Where is export income generated?

A second question in analysing global music exports is: Where is the income generated globally? Numerous empirical studies have been conducted to exaxrx- ine patterns of international trade in cultural products. Studies generally find that international media products, on the whole, tend to flow from developed countries to developing countries. Consistent with these findings, research in the recording industry shows that the global music market is dominated by the developed countries, including the USA, Germany, the UK, the Netherlands, France and Japan (Alexander, 1994; Bishop, 2005). Moon et al.’s (2010) study, based on a study of tangible music goods (e.g. records, CD, magnetic tape and other recorded media for sound) in 124 different countries, confirmed the imbalance of international music trade between a core group of countries (the USA and European countries including Germany, the UK and the Netherlands) and other countries.

Various reasons have been advanced for this unequal trade flow between countries, including the differing sizes of consumer markets and production as well as trade barriers. For example, Wildman (1995) argues that the USA’s dominance may be due to the relatively large size of its media markets and more favourable policies towards commercialisation. In terms of the international music trade, countries with relatively large and wealthy domestic markets for music products have an advantage in exporting their music goods. This seems to be confirmed by our analysis of statistics on music production and consumption by country. Obtaining reliable statistics on numbers of artists and recordings by country is difficult, but Discogs, a website which claims to be the most comprehensive crowdsourced database of recorded music, shows the ranking of countries seen in Figure 2.3. With some notable exceptions such as China and Brazil, which are highly ranked consumer markets but not so highly ranked in terms of music production, this ranking closely matches the “top 10 music markets globally” according to the IFPI (Figure 2.4), suggesting that countries which are the largest music producers are also the largest consumers.

However, most studies have concluded that in addition to economic factors, other factors (e.g. cultural, religious, linguistic and geographical) are important in explaining and predicting international media trade patterns (Verboord and Brandellero, 2018) . This might explain why Japan, China and Brazil have large consumer markets but are not large producers, while the Netherlands has a small consumer market but is a large producer. Culture, or more precisely, language, also seems to play a role; Australia and Canada, which are both English-speaking nations, have relatively large markets (eighth and ninth largest) despite having relatively small populations. This confirms economic studies of trade that have found that the linguistic distance between countries affects bilateral trade (Hutchinson, 2005) and that linguistic barriers affect trade (Lohmann, 2011). Language is particularly important in the case of music where the international advantages of using English in songs has been a noticeable, and sometimes controversial feature, as can be seen in the number of songs in English in the Eurovision Song Contest by non-English speaking countries (Wolther, 2012) and the examples of artists from non-English speaking countries who have achieved international stardom only after singing in English, for example, the Swedish group, ABBA. There are some indications, however, that the dominance of English language in popular music is diminishing in some emerging markets (Furness, 2019). For example, Latin American markets, where most songs are in Spanish, have shown the greatest growth, with an average growth rate of 17.7% in 2017, assisted by the growth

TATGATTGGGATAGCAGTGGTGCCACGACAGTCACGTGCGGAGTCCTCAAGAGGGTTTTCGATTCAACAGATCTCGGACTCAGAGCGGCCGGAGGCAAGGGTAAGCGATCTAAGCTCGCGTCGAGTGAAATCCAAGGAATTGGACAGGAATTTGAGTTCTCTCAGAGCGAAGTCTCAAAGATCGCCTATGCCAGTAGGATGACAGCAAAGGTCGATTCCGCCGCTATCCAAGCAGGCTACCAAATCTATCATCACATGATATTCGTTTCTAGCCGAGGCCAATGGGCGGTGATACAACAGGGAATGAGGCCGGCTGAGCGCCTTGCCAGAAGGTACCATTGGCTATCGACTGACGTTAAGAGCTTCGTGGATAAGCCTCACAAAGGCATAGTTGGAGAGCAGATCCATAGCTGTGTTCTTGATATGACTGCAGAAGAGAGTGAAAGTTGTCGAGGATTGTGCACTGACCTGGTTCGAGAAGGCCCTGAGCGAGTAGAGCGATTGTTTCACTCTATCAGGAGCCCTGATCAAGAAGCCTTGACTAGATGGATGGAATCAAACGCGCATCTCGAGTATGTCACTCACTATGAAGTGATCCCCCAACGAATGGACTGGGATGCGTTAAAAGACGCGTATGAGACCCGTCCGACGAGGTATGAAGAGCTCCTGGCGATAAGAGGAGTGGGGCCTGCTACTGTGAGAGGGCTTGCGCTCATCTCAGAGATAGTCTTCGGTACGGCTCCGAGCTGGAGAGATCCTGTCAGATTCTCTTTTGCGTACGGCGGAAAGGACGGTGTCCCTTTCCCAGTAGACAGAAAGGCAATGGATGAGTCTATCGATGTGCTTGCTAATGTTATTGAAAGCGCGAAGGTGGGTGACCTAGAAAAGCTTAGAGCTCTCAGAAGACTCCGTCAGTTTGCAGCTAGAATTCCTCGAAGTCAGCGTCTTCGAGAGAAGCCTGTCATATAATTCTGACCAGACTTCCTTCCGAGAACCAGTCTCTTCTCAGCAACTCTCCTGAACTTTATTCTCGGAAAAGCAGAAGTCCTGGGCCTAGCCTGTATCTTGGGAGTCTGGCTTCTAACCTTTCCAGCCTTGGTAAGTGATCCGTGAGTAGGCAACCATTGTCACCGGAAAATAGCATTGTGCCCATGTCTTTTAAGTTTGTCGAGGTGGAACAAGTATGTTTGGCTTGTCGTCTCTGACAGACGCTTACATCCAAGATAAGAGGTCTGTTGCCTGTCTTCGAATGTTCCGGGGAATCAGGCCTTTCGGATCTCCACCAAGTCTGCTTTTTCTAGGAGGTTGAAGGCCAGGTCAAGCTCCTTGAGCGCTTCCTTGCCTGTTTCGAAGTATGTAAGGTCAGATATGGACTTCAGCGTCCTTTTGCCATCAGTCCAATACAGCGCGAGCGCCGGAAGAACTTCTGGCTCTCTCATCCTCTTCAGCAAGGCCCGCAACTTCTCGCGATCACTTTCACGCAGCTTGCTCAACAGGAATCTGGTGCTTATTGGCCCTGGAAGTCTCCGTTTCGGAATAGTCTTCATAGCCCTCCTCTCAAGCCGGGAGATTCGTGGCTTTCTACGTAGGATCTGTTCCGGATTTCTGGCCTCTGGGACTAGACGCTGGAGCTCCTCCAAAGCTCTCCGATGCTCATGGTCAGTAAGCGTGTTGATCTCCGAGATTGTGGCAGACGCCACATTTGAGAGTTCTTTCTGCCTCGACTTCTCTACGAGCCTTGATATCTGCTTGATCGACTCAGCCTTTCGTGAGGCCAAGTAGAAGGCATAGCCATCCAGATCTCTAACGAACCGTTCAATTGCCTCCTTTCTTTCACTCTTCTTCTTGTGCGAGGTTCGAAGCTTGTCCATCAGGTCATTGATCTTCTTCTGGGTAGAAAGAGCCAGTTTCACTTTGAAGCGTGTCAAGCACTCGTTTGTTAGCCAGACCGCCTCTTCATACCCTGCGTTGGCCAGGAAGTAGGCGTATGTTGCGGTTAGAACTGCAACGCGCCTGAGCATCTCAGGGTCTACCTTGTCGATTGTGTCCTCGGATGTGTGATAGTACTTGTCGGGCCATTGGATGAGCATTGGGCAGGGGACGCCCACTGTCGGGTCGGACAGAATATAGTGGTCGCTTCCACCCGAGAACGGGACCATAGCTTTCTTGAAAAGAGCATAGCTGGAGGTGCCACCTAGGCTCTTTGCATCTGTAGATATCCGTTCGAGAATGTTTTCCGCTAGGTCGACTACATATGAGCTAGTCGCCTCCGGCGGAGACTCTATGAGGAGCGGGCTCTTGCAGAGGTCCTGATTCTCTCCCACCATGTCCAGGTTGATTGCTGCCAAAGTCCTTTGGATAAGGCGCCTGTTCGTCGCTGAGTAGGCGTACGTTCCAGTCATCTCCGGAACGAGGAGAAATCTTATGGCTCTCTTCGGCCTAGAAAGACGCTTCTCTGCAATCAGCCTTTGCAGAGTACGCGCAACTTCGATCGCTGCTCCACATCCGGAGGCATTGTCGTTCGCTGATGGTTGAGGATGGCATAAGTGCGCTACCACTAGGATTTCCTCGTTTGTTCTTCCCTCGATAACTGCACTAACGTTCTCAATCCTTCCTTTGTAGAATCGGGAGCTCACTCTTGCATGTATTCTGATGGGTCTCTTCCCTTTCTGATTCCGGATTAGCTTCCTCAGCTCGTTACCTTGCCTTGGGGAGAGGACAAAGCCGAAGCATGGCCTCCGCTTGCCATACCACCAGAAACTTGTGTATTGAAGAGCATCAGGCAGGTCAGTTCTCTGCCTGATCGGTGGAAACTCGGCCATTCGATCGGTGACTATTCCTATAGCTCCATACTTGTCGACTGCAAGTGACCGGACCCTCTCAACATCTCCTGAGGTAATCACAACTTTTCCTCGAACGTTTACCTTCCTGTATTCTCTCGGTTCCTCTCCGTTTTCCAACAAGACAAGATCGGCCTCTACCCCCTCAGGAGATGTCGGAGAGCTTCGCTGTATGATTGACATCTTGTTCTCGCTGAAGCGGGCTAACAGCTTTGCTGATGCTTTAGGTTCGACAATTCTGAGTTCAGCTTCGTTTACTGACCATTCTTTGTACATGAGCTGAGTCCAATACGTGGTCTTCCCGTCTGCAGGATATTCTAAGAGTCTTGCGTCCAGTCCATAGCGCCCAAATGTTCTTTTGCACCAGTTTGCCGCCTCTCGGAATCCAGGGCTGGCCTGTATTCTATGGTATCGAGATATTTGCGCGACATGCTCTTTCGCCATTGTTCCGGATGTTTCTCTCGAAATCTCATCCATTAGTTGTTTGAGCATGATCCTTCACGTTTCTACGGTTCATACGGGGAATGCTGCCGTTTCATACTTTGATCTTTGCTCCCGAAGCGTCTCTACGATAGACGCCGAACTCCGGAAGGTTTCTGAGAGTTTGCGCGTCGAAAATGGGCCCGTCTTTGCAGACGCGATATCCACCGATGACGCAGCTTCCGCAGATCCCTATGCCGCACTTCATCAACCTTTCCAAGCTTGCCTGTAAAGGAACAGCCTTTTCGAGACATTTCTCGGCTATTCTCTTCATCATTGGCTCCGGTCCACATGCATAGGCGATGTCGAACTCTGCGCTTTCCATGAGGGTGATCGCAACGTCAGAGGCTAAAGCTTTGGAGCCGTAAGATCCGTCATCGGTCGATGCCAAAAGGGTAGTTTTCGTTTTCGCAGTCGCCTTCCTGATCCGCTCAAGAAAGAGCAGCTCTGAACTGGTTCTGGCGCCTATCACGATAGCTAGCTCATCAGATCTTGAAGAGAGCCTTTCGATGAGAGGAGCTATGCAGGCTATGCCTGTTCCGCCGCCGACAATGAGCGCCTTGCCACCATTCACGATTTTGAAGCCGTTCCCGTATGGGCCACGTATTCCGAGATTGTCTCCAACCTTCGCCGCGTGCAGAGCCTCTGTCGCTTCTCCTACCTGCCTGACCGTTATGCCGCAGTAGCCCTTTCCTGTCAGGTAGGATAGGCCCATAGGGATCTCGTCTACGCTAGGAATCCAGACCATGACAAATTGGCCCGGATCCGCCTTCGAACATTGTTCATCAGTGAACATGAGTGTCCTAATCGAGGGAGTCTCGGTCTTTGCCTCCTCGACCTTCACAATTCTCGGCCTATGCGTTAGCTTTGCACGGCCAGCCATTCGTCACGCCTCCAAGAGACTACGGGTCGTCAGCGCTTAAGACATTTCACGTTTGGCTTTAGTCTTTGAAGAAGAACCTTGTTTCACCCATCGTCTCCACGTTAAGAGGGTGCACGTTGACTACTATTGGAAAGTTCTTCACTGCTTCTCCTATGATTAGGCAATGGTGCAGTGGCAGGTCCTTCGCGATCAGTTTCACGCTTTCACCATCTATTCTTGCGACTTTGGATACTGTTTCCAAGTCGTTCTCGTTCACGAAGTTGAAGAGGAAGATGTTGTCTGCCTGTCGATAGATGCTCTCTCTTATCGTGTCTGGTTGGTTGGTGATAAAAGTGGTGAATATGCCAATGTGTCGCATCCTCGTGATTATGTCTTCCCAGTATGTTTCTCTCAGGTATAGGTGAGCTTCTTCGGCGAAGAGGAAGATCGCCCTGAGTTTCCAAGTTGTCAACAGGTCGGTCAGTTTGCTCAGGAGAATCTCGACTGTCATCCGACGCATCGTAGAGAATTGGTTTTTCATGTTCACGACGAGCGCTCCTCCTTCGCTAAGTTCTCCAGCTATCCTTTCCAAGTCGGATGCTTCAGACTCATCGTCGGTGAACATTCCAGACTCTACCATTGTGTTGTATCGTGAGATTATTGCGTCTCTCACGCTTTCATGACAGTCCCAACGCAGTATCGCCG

Ranking of countries according to number of music releases in 2018. Source

Figure 2.3 Ranking of countries according to number of music releases in 2018. Source: Discogs.

Major music markets by retail sales, 2018. Source

Figure 2.4 Major music markets by retail sales, 2018. Source: IFPI, 2019, p. 13.

in music streaming services, which have grown by 48.9% and brought Latin American music to the attention of a wider global audience (MIDEM, 2019).

Apart from South Korea, which has achieved great expoxt success with K-pop (Kelley, 2019), Asian countries have been less successful internationally. In Asia, the local markets are still dominated by local artists singing in the local language. In Japan, it is estimated that over 90% of all live and recording revenues come from domestic acts (Soundcharts, 2019a). One reason for the low penetration of foreign artists may be the huge popularity of karaoke bars which generate a substantial part of the music publishing business in Japan and where most songs are sung in Japanese as most Japanese still do not feel comfortable singing in foreign languages (Soundcharts, 2019a). Another possible factor is the strong reliance of musicians on fan clubs, which tend to favour local artists and where only Korean К-pop bands singing in Japanese appear to have made much impact. In China, NetEase, a major Chinese website which aims to provide a streaming platform for local and international artists in China, estimates that 30% of all activities on the platform is linked to foreign artists (Soundcharts, 2019b). However, in the live music sector, only 11.4% of revenues in 2017 came from international acts. In India, international acts accounted for only 20% of all music consumption in the countiy in 2018, and music consumption is strongly linked to soundtracks of Bollywood films, sung in the local language, which are estimated to account for 80% of all recorded music income in India (Soundcharts, 2019c).

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